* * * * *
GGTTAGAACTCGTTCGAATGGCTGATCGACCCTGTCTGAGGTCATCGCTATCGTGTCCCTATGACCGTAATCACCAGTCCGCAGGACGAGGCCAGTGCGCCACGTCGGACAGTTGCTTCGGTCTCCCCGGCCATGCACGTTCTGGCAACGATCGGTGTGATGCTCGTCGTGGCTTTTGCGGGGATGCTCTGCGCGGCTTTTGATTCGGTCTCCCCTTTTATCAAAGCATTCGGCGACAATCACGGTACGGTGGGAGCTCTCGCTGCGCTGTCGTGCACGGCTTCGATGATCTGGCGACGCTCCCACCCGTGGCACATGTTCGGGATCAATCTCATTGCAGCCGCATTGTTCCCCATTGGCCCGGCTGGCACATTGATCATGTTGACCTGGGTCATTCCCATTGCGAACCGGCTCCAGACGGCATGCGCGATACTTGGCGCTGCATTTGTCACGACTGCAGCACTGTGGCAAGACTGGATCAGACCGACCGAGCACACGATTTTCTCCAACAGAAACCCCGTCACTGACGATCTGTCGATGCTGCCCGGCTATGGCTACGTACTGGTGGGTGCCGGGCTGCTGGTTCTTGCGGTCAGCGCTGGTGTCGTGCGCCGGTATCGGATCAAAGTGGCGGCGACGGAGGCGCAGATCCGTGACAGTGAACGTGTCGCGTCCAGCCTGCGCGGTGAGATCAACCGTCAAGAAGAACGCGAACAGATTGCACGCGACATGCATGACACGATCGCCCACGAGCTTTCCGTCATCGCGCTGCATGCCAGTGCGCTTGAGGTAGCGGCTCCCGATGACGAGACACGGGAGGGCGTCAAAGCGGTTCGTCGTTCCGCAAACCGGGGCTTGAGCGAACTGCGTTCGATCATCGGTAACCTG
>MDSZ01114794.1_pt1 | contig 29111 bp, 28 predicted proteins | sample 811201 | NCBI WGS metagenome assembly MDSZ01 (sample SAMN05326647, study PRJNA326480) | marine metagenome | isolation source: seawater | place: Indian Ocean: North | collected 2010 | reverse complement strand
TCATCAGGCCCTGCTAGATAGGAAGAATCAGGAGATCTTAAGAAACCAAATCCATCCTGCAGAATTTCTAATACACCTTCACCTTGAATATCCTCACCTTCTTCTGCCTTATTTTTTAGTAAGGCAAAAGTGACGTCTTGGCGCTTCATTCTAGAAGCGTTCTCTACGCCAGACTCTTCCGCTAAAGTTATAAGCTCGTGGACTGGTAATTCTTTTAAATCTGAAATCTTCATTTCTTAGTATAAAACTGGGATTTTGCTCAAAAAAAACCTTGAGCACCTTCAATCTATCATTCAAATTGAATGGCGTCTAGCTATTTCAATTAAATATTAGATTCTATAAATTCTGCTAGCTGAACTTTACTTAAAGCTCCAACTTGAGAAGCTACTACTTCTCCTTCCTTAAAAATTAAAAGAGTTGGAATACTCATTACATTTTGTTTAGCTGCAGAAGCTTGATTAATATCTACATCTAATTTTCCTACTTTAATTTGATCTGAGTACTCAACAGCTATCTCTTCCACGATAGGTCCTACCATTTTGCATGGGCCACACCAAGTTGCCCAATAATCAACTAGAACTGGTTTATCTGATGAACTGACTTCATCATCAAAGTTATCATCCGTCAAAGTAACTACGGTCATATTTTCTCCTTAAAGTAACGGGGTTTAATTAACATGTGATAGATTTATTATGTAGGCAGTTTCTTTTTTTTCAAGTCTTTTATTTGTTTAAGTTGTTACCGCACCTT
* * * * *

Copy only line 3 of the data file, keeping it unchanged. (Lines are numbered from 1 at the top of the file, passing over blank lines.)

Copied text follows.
TCATCAGGCCCTGCTAGATAGGAAGAATCAGGAGATCTTAAGAAACCAAATCCATCCTGCAGAATTTCTAATACACCTTCACCTTGAATATCCTCACCTTCTTCTGCCTTATTTTTTAGTAAGGCAAAAGTGACGTCTTGGCGCTTCATTCTAGAAGCGTTCTCTACGCCAGACTCTTCCGCTAAAGTTATAAGCTCGTGGACTGGTAATTCTTTTAAATCTGAAATCTTCATTTCTTAGTATAAAACTGGGATTTTGCTCAAAAAAAACCTTGAGCACCTTCAATCTATCATTCAAATTGAATGGCGTCTAGCTATTTCAATTAAATATTAGATTCTATAAATTCTGCTAGCTGAACTTTACTTAAAGCTCCAACTTGAGAAGCTACTACTTCTCCTTCCTTAAAAATTAAAAGAGTTGGAATACTCATTACATTTTGTTTAGCTGCAGAAGCTTGATTAATATCTACATCTAATTTTCCTACTTTAATTTGATCTGAGTACTCAACAGCTATCTCTTCCACGATAGGTCCTACCATTTTGCATGGGCCACACCAAGTTGCCCAATAATCAACTAGAACTGGTTTATCTGATGAACTGACTTCATCATCAAAGTTATCATCCGTCAAAGTAACTACGGTCATATTTTCTCCTTAAAGTAACGGGGTTTAATTAACATGTGATAGATTTATTATGTAGGCAGTTTCTTTTTTTTCAAGTCTTTTATTTGTTTAAGTTGTTACCGCACCTT